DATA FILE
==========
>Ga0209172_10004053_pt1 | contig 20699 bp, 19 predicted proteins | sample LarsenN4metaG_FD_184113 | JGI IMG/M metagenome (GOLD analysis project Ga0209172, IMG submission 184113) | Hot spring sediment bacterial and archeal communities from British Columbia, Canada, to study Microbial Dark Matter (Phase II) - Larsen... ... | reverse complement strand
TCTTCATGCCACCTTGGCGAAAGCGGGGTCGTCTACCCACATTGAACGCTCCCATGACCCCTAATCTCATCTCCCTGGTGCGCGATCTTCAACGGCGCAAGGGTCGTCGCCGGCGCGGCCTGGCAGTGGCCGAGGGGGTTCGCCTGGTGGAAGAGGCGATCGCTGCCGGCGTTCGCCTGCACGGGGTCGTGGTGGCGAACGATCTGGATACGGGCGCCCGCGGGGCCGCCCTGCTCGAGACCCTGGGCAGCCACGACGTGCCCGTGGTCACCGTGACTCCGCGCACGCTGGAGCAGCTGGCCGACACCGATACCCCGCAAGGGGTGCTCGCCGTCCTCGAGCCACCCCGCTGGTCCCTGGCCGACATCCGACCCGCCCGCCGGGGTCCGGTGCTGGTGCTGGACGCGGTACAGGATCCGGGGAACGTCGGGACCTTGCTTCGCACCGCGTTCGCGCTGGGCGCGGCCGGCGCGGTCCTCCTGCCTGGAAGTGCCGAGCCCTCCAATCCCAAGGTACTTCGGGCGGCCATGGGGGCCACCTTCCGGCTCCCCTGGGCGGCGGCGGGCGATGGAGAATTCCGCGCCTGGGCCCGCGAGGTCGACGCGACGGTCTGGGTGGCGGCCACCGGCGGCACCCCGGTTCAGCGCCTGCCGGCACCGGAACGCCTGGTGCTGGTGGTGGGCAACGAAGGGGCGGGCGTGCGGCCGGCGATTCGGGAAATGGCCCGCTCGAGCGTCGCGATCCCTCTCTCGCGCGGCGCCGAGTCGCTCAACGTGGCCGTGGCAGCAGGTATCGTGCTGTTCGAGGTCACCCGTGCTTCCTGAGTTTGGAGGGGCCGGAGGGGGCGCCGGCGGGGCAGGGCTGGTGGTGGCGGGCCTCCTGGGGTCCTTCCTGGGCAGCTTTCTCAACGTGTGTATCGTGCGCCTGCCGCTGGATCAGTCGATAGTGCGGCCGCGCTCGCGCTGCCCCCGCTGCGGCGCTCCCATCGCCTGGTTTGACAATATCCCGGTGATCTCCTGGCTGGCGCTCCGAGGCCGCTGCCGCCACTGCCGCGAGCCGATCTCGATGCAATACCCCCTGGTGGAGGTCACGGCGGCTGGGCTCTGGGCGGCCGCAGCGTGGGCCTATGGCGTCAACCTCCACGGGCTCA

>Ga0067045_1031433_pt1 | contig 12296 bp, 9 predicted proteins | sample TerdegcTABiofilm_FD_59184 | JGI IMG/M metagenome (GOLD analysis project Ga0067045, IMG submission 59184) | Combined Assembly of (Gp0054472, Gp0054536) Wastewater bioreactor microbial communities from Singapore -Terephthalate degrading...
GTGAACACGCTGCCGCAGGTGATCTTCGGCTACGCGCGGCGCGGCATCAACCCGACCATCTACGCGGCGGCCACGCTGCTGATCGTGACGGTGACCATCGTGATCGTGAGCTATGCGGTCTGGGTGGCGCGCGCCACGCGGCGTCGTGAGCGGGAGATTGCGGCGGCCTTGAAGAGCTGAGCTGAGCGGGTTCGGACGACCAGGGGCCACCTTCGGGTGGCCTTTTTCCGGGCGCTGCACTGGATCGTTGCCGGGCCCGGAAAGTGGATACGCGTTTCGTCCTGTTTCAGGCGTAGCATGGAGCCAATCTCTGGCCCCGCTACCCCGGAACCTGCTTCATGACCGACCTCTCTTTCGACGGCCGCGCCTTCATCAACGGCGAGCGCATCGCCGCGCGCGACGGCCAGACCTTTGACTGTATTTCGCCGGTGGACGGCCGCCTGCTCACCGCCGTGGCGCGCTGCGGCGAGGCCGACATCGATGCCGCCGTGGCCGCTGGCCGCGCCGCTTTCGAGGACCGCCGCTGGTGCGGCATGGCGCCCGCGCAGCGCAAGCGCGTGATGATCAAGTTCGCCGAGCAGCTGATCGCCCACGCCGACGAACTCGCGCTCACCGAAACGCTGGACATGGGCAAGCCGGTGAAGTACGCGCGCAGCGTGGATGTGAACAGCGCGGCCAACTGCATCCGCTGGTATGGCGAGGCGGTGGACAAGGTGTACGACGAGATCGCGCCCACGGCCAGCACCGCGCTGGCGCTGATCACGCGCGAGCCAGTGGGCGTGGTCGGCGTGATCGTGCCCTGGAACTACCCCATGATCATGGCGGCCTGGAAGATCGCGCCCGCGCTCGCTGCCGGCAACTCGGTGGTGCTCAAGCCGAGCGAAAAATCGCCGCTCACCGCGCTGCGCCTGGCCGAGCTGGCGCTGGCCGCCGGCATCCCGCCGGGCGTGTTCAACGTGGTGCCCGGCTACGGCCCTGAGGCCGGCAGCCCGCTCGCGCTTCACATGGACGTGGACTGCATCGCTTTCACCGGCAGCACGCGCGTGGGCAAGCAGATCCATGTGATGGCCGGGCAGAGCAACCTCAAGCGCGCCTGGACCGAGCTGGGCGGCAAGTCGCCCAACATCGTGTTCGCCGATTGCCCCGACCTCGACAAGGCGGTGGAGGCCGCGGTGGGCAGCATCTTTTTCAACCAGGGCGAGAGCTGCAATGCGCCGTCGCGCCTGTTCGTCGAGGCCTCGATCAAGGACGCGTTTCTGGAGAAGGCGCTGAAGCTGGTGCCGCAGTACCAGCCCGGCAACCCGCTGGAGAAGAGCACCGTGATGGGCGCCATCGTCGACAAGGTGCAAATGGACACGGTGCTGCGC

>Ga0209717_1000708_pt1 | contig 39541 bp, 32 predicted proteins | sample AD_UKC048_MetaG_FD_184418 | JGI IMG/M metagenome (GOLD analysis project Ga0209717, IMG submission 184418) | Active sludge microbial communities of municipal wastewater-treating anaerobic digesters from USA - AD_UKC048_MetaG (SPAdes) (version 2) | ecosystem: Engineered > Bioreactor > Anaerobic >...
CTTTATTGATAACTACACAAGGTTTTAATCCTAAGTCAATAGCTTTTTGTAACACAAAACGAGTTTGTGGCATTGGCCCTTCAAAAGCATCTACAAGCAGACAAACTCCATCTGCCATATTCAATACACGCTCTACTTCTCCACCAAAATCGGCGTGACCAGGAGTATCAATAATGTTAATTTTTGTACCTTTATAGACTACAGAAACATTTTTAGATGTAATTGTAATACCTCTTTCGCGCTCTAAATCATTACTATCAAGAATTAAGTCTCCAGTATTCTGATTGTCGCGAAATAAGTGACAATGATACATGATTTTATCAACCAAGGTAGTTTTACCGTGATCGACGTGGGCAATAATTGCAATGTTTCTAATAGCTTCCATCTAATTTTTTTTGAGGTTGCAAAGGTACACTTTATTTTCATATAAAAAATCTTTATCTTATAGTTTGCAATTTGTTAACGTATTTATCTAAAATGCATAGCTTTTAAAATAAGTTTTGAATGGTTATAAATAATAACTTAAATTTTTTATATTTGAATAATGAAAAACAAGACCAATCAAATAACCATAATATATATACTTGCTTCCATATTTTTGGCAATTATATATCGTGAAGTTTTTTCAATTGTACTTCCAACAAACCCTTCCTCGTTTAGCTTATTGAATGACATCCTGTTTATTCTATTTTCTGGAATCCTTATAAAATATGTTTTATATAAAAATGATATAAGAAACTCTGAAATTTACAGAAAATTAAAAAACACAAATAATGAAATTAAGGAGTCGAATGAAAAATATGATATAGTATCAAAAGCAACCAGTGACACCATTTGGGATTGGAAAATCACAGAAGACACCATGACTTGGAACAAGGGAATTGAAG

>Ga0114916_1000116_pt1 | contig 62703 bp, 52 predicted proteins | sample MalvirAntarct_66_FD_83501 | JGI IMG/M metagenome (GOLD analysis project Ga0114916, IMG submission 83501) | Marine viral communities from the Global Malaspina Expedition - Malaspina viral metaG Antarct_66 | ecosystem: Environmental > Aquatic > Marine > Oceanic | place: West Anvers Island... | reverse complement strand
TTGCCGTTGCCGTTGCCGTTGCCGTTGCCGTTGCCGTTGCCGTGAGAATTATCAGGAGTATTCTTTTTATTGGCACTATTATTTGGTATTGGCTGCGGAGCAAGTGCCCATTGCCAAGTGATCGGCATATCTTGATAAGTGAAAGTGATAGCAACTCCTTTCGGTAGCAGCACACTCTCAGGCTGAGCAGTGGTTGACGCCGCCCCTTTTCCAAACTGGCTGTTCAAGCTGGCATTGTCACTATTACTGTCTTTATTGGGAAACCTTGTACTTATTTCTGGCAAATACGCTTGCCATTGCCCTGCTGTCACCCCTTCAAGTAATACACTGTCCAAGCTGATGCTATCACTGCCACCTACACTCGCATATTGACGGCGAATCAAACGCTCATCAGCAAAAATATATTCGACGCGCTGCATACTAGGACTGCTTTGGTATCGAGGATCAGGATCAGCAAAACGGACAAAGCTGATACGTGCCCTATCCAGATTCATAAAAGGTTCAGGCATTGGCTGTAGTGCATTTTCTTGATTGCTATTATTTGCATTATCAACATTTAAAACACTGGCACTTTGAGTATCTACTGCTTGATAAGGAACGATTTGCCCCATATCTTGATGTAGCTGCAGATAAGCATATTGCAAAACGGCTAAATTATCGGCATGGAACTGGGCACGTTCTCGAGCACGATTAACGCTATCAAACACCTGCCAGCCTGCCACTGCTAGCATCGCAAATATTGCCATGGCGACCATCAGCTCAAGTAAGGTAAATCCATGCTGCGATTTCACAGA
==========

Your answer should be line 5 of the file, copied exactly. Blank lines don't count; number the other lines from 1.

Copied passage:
>Ga0209717_1000708_pt1 | contig 39541 bp, 32 predicted proteins | sample AD_UKC048_MetaG_FD_184418 | JGI IMG/M metagenome (GOLD analysis project Ga0209717, IMG submission 184418) | Active sludge microbial communities of municipal wastewater-treating anaerobic digesters from USA - AD_UKC048_MetaG (SPAdes) (version 2) | ecosystem: Engineered > Bioreactor > Anaerobic >...